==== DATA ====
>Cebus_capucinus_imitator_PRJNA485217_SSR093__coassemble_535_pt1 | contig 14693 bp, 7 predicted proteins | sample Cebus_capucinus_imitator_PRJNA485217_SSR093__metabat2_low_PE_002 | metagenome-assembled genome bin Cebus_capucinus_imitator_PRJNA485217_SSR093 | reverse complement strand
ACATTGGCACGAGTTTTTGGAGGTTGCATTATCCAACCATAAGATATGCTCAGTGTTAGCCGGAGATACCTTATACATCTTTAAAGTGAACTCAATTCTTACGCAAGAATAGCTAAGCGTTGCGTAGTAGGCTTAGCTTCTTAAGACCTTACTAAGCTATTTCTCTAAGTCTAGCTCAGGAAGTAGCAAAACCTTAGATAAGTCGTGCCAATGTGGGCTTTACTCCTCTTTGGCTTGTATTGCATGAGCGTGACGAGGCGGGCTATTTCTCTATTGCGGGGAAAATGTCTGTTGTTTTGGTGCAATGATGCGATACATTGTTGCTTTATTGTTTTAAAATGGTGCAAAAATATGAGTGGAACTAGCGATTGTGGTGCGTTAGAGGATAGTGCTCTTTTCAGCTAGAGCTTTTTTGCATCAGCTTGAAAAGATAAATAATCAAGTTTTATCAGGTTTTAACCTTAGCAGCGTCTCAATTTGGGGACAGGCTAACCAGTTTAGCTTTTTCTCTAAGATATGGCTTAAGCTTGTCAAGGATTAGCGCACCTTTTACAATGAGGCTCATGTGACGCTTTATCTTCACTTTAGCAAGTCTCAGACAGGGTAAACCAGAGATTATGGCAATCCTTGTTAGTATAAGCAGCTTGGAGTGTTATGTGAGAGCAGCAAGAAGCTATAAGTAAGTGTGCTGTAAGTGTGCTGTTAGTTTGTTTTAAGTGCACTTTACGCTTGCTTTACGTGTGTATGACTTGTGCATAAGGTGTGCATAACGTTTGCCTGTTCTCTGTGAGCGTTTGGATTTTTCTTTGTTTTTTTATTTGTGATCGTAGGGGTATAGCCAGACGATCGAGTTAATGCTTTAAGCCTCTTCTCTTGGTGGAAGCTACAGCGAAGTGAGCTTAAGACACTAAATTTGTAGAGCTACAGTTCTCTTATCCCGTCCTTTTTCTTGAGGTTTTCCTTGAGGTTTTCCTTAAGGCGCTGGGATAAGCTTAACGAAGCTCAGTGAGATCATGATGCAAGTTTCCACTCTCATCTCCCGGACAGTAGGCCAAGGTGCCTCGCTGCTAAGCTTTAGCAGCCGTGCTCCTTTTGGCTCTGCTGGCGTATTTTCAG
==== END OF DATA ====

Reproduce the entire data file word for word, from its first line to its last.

>Cebus_capucinus_imitator_PRJNA485217_SSR093__coassemble_535_pt1 | contig 14693 bp, 7 predicted proteins | sample Cebus_capucinus_imitator_PRJNA485217_SSR093__metabat2_low_PE_002 | metagenome-assembled genome bin Cebus_capucinus_imitator_PRJNA485217_SSR093 | reverse complement strand
ACATTGGCACGAGTTTTTGGAGGTTGCATTATCCAACCATAAGATATGCTCAGTGTTAGCCGGAGATACCTTATACATCTTTAAAGTGAACTCAATTCTTACGCAAGAATAGCTAAGCGTTGCGTAGTAGGCTTAGCTTCTTAAGACCTTACTAAGCTATTTCTCTAAGTCTAGCTCAGGAAGTAGCAAAACCTTAGATAAGTCGTGCCAATGTGGGCTTTACTCCTCTTTGGCTTGTATTGCATGAGCGTGACGAGGCGGGCTATTTCTCTATTGCGGGGAAAATGTCTGTTGTTTTGGTGCAATGATGCGATACATTGTTGCTTTATTGTTTTAAAATGGTGCAAAAATATGAGTGGAACTAGCGATTGTGGTGCGTTAGAGGATAGTGCTCTTTTCAGCTAGAGCTTTTTTGCATCAGCTTGAAAAGATAAATAATCAAGTTTTATCAGGTTTTAACCTTAGCAGCGTCTCAATTTGGGGACAGGCTAACCAGTTTAGCTTTTTCTCTAAGATATGGCTTAAGCTTGTCAAGGATTAGCGCACCTTTTACAATGAGGCTCATGTGACGCTTTATCTTCACTTTAGCAAGTCTCAGACAGGGTAAACCAGAGATTATGGCAATCCTTGTTAGTATAAGCAGCTTGGAGTGTTATGTGAGAGCAGCAAGAAGCTATAAGTAAGTGTGCTGTAAGTGTGCTGTTAGTTTGTTTTAAGTGCACTTTACGCTTGCTTTACGTGTGTATGACTTGTGCATAAGGTGTGCATAACGTTTGCCTGTTCTCTGTGAGCGTTTGGATTTTTCTTTGTTTTTTTATTTGTGATCGTAGGGGTATAGCCAGACGATCGAGTTAATGCTTTAAGCCTCTTCTCTTGGTGGAAGCTACAGCGAAGTGAGCTTAAGACACTAAATTTGTAGAGCTACAGTTCTCTTATCCCGTCCTTTTTCTTGAGGTTTTCCTTGAGGTTTTCCTTAAGGCGCTGGGATAAGCTTAACGAAGCTCAGTGAGATCATGATGCAAGTTTCCACTCTCATCTCCCGGACAGTAGGCCAAGGTGCCTCGCTGCTAAGCTTTAGCAGCCGTGCTCCTTTTGGCTCTGCTGGCGTATTTTCAG